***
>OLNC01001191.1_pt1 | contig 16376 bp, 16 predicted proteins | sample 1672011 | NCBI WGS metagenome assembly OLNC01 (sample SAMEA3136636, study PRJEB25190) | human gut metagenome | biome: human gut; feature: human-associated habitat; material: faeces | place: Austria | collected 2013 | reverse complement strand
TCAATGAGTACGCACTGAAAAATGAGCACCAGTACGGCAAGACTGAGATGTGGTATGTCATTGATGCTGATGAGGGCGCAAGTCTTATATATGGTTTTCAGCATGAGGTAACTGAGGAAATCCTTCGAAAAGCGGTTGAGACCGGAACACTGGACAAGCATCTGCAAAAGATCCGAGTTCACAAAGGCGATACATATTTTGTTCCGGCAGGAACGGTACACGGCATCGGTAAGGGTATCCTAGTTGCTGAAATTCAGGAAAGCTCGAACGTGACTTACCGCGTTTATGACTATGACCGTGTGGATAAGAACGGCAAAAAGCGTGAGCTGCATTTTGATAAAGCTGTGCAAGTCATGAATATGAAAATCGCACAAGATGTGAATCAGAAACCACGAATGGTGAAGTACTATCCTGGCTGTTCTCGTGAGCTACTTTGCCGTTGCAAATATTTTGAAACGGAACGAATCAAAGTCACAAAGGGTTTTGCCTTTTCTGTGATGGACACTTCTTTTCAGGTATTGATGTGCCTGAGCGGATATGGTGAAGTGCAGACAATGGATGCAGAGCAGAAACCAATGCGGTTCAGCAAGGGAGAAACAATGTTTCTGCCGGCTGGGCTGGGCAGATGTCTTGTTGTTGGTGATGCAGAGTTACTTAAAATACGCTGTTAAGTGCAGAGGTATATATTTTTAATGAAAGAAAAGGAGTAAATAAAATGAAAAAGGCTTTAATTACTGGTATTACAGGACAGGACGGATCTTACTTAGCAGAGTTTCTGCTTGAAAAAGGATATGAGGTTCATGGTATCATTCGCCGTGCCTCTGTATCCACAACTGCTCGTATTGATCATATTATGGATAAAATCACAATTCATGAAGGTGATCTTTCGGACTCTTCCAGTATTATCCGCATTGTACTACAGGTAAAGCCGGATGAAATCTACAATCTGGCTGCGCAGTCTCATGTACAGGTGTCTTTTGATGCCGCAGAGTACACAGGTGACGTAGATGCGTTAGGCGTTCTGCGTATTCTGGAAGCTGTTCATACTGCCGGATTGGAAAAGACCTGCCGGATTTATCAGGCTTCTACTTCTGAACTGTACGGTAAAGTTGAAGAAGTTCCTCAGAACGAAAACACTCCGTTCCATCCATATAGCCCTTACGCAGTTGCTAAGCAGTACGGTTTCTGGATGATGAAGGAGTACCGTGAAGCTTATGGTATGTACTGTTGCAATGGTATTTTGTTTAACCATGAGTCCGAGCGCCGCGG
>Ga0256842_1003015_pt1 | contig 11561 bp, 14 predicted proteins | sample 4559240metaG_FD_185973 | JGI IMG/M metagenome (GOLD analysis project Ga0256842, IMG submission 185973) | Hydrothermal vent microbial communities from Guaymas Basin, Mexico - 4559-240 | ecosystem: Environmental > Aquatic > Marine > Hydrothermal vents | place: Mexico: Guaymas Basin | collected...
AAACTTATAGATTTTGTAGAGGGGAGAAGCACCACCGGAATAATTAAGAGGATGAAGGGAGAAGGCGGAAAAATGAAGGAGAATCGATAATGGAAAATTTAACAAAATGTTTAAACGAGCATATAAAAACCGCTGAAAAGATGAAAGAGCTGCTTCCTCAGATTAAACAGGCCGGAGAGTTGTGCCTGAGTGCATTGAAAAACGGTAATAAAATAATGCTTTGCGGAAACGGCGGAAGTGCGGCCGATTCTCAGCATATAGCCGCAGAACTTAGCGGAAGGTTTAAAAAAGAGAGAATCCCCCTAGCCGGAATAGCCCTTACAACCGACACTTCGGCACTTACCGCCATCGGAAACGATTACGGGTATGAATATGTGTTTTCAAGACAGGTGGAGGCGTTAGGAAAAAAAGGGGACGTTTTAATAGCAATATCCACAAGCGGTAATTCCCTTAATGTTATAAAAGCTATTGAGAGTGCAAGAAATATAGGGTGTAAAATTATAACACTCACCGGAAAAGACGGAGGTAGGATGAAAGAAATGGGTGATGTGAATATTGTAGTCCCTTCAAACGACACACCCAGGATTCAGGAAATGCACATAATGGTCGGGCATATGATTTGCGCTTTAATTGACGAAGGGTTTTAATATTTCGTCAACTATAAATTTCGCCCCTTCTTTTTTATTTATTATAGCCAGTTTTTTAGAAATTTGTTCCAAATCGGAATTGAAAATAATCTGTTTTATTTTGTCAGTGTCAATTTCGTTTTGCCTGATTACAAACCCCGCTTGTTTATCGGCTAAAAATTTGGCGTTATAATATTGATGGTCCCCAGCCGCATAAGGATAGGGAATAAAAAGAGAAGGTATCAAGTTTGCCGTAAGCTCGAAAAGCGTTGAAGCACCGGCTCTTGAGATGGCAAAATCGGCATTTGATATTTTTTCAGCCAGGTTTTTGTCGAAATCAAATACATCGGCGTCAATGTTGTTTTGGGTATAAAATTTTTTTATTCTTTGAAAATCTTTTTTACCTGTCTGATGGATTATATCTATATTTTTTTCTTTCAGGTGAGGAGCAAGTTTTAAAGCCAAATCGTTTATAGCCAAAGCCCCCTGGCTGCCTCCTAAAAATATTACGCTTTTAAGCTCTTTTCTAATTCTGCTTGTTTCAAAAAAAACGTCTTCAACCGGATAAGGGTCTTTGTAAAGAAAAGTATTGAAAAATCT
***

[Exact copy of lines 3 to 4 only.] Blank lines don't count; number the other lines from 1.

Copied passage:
>Ga0256842_1003015_pt1 | contig 11561 bp, 14 predicted proteins | sample 4559240metaG_FD_185973 | JGI IMG/M metagenome (GOLD analysis project Ga0256842, IMG submission 185973) | Hydrothermal vent microbial communities from Guaymas Basin, Mexico - 4559-240 | ecosystem: Environmental > Aquatic > Marine > Hydrothermal vents | place: Mexico: Guaymas Basin | collected...
AAACTTATAGATTTTGTAGAGGGGAGAAGCACCACCGGAATAATTAAGAGGATGAAGGGAGAAGGCGGAAAAATGAAGGAGAATCGATAATGGAAAATTTAACAAAATGTTTAAACGAGCATATAAAAACCGCTGAAAAGATGAAAGAGCTGCTTCCTCAGATTAAACAGGCCGGAGAGTTGTGCCTGAGTGCATTGAAAAACGGTAATAAAATAATGCTTTGCGGAAACGGCGGAAGTGCGGCCGATTCTCAGCATATAGCCGCAGAACTTAGCGGAAGGTTTAAAAAAGAGAGAATCCCCCTAGCCGGAATAGCCCTTACAACCGACACTTCGGCACTTACCGCCATCGGAAACGATTACGGGTATGAATATGTGTTTTCAAGACAGGTGGAGGCGTTAGGAAAAAAAGGGGACGTTTTAATAGCAATATCCACAAGCGGTAATTCCCTTAATGTTATAAAAGCTATTGAGAGTGCAAGAAATATAGGGTGTAAAATTATAACACTCACCGGAAAAGACGGAGGTAGGATGAAAGAAATGGGTGATGTGAATATTGTAGTCCCTTCAAACGACACACCCAGGATTCAGGAAATGCACATAATGGTCGGGCATATGATTTGCGCTTTAATTGACGAAGGGTTTTAATATTTCGTCAACTATAAATTTCGCCCCTTCTTTTTTATTTATTATAGCCAGTTTTTTAGAAATTTGTTCCAAATCGGAATTGAAAATAATCTGTTTTATTTTGTCAGTGTCAATTTCGTTTTGCCTGATTACAAACCCCGCTTGTTTATCGGCTAAAAATTTGGCGTTATAATATTGATGGTCCCCAGCCGCATAAGGATAGGGAATAAAAAGAGAAGGTATCAAGTTTGCCGTAAGCTCGAAAAGCGTTGAAGCACCGGCTCTTGAGATGGCAAAATCGGCATTTGATATTTTTTCAGCCAGGTTTTTGTCGAAATCAAATACATCGGCGTCAATGTTGTTTTGGGTATAAAATTTTTTTATTCTTTGAAAATCTTTTTTACCTGTCTGATGGATTATATCTATATTTTTTTCTTTCAGGTGAGGAGCAAGTTTTAAAGCCAAATCGTTTATAGCCAAAGCCCCCTGGCTGCCTCCTAAAAATATTACGCTTTTAAGCTCTTTTCTAATTCTGCTTGTTTCAAAAAAAACGTCTTCAACCGGATAAGGGTCTTTGTAAAGAAAAGTATTGAAAAATCT